Valex tablet: Each enteric coated tablet contains Sodium Valproate BP 200 mg.
Valex Syrup: Each 5 ml syrup contains Sodium Valproate BP 200 mg.
Sodium Valproate, the active ingredient of Valex is endowed with anti-epileptic activity against a variety of seizures. The mechanism by which Sodium Valproate exerts its anti-epileptic effects has not been established. However, it has been suggested that its activity is related to increased brain levels of gamma-aminobutyric acid (GABA).
Valex is indicated for the treatment of all types of epilepsy, e.g. Partial seizures, Absence seizures (petit mal), Generalized tonic-clonic seizures (grand mal), Myoclonic seizures, Atonic seizures, Mixed seizures that include absence attack, Prophylaxis of febrile convulsion, Prophylaxis of post-traumatic epilepsy. It is also indicated in the treatment of bipolar disorder & prophylaxis of migraine.
Valex CR is a prolong release formulation of sodium Valproate, thus Valex CR may be given once or twice daily.
Adults Initially 600 mg daily given in 2 divided doses, preferably after food, increasing by 200 mg/day at 3-day intervals to a maximum of
2.5 g daily in divided doses until control of seizure is achieved.
Usual maintenance dose is 1-2 g daily (20-30 mg/kg daily).
Children Initially 20 mg/kg daily in divided doses, may be increased (up to 20 kg) provided plasma concentrations monitored (above 40 mg/kg daily also monitor clinical chemistry and hematological parameters).
Children Initially 400 mg daily in divided doses increased until control (0ver 20 kg) (usually in the range of 20-30 mg/kg daily); Maximum 35 mg/kg daily.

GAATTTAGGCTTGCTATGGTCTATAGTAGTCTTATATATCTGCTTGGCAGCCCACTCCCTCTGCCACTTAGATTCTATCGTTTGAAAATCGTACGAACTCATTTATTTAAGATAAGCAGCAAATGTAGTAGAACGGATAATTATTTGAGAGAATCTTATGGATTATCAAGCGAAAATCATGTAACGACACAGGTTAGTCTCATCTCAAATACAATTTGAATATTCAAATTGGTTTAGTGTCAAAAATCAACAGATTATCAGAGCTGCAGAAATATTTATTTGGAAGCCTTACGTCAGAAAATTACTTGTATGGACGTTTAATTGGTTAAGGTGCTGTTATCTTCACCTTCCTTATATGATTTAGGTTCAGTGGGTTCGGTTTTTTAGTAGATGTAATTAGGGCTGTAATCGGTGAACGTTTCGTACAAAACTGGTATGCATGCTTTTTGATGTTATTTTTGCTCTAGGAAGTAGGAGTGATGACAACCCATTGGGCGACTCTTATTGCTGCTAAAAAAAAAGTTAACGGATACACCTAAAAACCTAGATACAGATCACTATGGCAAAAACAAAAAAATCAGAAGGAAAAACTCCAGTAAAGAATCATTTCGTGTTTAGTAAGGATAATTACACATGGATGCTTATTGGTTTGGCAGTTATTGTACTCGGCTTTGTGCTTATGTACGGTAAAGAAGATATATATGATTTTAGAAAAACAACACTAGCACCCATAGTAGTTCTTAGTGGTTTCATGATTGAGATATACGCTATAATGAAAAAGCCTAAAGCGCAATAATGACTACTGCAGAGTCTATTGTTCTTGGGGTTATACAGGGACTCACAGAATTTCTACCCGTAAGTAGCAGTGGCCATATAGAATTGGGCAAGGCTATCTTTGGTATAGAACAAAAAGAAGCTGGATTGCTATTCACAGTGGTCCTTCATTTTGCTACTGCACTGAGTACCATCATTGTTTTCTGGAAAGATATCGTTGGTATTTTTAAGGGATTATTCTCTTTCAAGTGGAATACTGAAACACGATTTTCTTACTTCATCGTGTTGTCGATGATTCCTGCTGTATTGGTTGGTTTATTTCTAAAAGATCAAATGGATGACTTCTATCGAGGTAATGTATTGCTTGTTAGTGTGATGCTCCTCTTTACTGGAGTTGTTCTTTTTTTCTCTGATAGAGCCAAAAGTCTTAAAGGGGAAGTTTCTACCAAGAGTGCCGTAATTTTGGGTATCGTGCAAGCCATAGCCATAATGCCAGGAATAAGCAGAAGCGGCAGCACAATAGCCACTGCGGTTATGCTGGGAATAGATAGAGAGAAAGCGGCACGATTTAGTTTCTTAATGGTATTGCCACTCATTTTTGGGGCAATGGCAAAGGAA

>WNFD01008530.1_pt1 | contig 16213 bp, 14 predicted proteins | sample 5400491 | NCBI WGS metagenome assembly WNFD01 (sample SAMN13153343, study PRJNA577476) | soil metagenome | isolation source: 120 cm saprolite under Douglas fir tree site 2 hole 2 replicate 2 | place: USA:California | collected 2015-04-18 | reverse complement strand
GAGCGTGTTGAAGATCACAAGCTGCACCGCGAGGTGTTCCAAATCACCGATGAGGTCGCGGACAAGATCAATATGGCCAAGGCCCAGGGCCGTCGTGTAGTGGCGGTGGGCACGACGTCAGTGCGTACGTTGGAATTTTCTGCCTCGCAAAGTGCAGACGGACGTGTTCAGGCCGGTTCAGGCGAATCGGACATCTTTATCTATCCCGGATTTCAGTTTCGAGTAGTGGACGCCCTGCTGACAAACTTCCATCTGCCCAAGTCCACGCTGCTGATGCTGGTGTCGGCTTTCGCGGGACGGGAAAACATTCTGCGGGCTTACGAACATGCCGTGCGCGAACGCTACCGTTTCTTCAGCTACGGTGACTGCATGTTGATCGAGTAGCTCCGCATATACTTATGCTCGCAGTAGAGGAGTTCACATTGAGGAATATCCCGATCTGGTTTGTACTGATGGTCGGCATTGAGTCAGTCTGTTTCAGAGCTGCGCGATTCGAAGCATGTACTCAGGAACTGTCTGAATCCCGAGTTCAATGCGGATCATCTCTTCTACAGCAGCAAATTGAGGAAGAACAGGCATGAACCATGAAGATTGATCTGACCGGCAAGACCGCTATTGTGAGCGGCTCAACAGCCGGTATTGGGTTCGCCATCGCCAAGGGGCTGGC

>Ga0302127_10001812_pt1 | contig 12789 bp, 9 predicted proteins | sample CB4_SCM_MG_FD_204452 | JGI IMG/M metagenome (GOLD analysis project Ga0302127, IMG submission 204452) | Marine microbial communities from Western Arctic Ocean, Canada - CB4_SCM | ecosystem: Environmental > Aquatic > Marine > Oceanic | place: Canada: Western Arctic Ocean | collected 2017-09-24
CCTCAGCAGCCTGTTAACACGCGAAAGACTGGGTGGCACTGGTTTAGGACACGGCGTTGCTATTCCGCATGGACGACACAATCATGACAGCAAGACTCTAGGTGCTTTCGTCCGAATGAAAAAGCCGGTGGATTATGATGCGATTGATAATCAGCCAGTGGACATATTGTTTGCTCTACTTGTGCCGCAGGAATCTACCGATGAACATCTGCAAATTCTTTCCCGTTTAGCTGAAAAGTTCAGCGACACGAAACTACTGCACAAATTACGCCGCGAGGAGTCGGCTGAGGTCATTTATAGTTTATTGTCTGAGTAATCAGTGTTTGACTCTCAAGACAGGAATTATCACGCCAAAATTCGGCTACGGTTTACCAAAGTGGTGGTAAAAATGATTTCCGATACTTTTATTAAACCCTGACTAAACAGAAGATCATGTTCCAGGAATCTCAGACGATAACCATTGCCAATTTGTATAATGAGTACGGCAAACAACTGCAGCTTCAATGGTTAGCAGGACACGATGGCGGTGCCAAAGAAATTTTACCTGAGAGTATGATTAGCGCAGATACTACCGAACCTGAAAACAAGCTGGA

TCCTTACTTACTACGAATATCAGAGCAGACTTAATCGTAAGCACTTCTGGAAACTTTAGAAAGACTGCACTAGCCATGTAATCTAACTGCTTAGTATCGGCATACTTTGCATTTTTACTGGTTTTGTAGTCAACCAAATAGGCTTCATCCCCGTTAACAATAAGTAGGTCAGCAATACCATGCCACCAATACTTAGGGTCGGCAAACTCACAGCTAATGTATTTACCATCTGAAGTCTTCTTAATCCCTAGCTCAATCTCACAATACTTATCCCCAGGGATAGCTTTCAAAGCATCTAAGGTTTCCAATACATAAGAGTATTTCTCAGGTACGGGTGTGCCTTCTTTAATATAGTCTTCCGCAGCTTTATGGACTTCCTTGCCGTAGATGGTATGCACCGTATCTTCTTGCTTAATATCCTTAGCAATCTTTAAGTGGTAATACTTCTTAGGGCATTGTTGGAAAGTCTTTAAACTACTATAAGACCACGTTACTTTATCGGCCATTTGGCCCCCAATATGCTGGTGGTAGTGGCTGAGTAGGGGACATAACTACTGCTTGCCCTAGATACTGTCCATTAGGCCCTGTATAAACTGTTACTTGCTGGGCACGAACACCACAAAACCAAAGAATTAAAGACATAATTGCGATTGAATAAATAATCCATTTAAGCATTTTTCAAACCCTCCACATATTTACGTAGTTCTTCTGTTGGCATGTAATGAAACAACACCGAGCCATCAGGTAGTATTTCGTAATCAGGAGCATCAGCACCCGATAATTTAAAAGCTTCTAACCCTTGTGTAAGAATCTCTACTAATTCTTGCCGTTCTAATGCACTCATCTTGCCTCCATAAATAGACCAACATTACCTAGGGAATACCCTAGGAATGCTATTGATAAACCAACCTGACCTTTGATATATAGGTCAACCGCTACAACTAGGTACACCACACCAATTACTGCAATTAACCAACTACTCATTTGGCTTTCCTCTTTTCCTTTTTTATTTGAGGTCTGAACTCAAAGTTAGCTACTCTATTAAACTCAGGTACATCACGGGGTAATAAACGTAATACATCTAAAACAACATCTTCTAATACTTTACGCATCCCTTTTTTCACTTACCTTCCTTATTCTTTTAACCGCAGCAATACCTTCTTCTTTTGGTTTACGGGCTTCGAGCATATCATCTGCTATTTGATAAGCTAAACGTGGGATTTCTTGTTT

Febrile convulsion 20-30 mg/kg/day in 3 divided doses.
Bipolar disorder Initially 20-30 mg/kg/day in 2-3 divided doses; adjust dosage in 3-5 days. Maintenance dosage is 1000-2000 mg/day.
Prophylaxis of 300 mg twice daily, although some may require 1000 mg daily.
The most common side effects are anorexia, nausea and vomiting. However, these side effects are minimized with the use of enteric coated tablets. Effects on the CNS include sedation, ataxia and tremor. These symptoms occur infrequently and usually respond to a decrease in doses. Rash, alopecia and stimulation of appetite have been observed occasionally. Sodium Valproate has several effects on hepatic function of which elevation of liver enzymes in plasma is observed in up to 40% of patients and often occurs asymptomatically during the first few months of therapy. Rarely a fulminate hepatitis that may be fatal may develop. Children below 2 years of age with other medical conditions and those being treated with multiple antiepileptic agents are specially prone to suffer from hepatic injury, acute pancreatitis and hyperammonemia have also been frequently associated with the use of Sodium Valproate.
Liver functions should be monitored before therapy and during first 6 months especially in patients most at risk, No undue potential for bleeding before starting and before major surgery must be ensured, Care should be taken in renal impairment, pregnancy, breast-feeding and systemic lupus erythematosus. Sodium Valproate is partially eliminated in the urine as a ketone metabolite, which may lead to a false interpretation of the urine ketone test. Sudden withdrawal of therapy should be avoided.
Sodium Valproate crosses the placenta and in humans, exposure to valproate in the first trimester has been associated with neural tube defects such as anencephaly and spina bifida in newborn. Pregnant women treated with Valex should be offered to estimate serum a-fetoprotein. Valex is excreted in breast milk. However, breast-feeding by a mother taking Valex probably causes no risk to the child.